Why this is a mistake: I suppose there are some people who come out of the womb as natural-born writers (but if you really study the truly gifted writers, you will learn that even they spent great amounts of time and energy on learning their craft and art). Then there are the rest of us. We have to learn the craft. While there are many ways to learn the craft, one of the best is often the most overlooked by aspiring writers: learning from those who have mastered
The solution: Have you ever gone into a museum and noticed all those art students seated in front of the classic paintings, sketching them? Writers should be no different. Study the works of better writers. Break their work down and examine the structure. Ask yourself why the author did everything she did. I once picked a week and read the fifteen books that were currently on the New York Times best-seller list, regardless of genre and whether I liked them or not, simply to learn. And I learned a lot. If something is successful, study it, regardless of how you feel about it. That doesn’t mean you have to do what that person is doing, but it does mean you have to understand what that person is doing.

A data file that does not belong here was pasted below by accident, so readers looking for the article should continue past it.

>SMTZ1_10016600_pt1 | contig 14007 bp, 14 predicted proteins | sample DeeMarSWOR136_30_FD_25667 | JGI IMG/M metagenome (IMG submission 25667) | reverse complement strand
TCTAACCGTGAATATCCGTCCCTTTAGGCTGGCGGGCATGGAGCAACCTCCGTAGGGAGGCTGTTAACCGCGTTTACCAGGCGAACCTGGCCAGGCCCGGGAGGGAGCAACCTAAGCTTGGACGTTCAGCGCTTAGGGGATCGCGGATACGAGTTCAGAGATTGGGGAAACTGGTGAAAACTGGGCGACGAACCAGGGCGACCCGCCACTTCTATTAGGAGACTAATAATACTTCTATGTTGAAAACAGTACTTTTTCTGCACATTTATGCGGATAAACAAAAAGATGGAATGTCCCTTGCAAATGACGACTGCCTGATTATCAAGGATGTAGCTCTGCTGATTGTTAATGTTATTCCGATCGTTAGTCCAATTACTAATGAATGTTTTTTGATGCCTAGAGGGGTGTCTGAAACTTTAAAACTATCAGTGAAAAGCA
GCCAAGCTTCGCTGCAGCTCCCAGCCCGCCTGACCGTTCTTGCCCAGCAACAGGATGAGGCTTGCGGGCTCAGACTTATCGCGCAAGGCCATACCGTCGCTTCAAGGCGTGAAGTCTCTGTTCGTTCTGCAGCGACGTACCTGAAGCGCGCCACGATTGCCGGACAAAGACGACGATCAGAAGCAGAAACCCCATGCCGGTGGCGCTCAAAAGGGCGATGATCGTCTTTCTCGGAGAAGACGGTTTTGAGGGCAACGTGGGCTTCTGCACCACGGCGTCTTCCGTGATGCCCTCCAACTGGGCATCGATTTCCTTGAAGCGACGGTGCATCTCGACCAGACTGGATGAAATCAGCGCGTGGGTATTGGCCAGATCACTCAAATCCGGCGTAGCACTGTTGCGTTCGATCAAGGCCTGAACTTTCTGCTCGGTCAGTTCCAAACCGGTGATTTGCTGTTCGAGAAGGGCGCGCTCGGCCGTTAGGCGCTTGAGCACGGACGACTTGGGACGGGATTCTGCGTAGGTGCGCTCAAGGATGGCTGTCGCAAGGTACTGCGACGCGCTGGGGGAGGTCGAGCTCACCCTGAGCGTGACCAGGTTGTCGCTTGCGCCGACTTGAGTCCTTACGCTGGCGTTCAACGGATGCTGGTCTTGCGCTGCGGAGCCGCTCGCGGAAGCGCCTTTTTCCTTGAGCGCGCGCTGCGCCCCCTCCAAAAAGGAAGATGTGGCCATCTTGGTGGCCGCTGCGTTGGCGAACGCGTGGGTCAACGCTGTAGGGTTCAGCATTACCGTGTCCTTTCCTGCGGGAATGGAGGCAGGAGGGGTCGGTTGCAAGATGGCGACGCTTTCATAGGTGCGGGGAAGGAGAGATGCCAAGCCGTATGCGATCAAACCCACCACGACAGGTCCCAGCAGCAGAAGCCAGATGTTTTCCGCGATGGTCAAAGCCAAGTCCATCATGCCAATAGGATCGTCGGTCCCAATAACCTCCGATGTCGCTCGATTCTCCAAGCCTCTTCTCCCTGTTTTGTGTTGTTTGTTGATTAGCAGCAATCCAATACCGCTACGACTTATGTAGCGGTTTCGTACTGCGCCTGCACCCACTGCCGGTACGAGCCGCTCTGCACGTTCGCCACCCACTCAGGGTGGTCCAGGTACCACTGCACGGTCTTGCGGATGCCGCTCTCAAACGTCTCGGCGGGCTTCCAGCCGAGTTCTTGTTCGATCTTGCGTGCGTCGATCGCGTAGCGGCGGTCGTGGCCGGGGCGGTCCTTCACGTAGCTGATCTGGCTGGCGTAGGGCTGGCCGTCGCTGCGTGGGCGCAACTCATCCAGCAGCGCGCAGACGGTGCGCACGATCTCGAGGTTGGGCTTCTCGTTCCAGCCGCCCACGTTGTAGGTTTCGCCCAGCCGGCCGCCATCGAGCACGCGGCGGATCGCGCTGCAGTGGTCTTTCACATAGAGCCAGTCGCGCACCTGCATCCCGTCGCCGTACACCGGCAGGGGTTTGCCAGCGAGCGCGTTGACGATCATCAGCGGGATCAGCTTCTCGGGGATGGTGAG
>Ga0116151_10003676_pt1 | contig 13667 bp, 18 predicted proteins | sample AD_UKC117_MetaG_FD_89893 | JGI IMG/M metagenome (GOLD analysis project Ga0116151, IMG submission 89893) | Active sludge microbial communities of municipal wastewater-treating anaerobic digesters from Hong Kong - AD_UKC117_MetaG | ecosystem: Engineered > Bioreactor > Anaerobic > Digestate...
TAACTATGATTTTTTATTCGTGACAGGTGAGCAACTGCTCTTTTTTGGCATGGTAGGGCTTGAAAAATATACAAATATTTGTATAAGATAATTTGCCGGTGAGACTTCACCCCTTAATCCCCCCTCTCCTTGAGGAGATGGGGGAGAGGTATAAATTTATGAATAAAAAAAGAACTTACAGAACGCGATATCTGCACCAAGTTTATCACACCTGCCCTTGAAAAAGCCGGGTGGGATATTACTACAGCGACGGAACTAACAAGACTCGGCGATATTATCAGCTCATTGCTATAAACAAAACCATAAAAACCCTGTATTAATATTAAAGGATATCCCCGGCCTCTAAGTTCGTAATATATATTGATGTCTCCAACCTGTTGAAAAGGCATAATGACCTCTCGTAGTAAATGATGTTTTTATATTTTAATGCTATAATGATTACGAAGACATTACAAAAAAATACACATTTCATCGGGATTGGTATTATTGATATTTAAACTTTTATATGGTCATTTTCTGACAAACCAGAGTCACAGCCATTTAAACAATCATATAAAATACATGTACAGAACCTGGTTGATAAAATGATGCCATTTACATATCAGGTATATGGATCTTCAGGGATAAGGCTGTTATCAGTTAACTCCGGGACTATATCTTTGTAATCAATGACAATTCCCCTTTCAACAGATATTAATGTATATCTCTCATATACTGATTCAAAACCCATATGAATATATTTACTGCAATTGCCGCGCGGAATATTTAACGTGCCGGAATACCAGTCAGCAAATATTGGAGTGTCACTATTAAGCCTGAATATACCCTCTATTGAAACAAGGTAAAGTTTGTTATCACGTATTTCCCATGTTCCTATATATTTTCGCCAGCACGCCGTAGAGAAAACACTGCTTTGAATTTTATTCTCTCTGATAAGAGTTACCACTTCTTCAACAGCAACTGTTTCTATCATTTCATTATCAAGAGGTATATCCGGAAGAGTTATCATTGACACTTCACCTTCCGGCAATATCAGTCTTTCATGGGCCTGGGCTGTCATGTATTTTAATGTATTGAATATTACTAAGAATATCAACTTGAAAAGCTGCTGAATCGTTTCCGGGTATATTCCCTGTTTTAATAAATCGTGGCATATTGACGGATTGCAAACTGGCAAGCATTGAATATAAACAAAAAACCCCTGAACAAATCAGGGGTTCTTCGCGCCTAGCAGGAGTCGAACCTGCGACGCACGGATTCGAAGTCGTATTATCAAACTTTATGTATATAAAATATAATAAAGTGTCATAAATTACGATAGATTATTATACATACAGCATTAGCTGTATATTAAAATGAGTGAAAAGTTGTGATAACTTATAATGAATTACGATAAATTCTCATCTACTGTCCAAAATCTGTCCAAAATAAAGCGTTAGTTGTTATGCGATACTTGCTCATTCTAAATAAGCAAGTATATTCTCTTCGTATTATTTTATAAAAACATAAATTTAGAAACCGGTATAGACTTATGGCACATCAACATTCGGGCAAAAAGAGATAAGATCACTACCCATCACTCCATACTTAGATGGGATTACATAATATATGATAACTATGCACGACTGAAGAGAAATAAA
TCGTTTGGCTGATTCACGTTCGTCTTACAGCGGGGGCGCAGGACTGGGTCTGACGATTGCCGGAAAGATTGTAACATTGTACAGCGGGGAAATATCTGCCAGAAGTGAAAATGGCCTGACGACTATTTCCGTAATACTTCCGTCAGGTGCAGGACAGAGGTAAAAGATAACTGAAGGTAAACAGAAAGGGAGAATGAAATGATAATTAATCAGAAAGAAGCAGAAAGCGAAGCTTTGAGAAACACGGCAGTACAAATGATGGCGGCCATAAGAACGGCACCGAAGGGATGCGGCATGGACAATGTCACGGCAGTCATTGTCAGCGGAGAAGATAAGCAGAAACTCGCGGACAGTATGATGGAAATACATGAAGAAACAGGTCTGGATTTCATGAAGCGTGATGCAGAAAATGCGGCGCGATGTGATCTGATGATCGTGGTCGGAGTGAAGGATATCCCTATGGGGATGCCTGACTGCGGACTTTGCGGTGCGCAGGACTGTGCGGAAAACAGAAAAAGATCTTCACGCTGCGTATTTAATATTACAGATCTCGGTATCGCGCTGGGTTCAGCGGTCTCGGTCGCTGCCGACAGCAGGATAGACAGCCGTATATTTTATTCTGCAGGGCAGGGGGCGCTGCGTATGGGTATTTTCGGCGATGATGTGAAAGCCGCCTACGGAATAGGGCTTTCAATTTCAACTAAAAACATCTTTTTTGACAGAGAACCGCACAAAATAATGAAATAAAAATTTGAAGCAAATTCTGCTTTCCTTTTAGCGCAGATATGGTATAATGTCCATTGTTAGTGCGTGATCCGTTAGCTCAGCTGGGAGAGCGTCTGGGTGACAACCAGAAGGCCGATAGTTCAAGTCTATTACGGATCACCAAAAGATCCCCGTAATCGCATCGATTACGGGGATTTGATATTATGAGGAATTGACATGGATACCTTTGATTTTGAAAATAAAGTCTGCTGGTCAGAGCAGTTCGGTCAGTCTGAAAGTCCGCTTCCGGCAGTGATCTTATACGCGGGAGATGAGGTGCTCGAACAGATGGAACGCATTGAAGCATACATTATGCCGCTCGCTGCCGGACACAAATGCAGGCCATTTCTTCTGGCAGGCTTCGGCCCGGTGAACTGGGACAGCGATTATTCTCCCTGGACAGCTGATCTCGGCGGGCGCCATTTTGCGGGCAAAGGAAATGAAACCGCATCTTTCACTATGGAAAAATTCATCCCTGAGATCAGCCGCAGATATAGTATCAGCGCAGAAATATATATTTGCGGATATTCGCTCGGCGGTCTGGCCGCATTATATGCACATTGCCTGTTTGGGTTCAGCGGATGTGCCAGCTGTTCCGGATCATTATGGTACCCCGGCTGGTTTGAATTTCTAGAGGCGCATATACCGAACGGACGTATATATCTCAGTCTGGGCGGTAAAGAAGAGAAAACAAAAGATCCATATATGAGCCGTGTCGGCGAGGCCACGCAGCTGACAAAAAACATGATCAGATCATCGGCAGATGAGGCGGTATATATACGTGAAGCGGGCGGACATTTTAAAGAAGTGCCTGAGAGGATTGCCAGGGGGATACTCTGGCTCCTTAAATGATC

Note that I read current books. While studying the canon of literature is good, classics from the past might not be so applicable to the twenty-first-century world of publishing.
Do this not only with writing, but with any type of art that comes close to your own. As a novel writer, I study movies, their similarities to novels, and their differences from novels. If I were a newspaper reporter, I think it would behoove me to study film journalism.
Read biographies of their lives in order to understand how they approached their art and also how their careers progressed. Also study how they approached the business.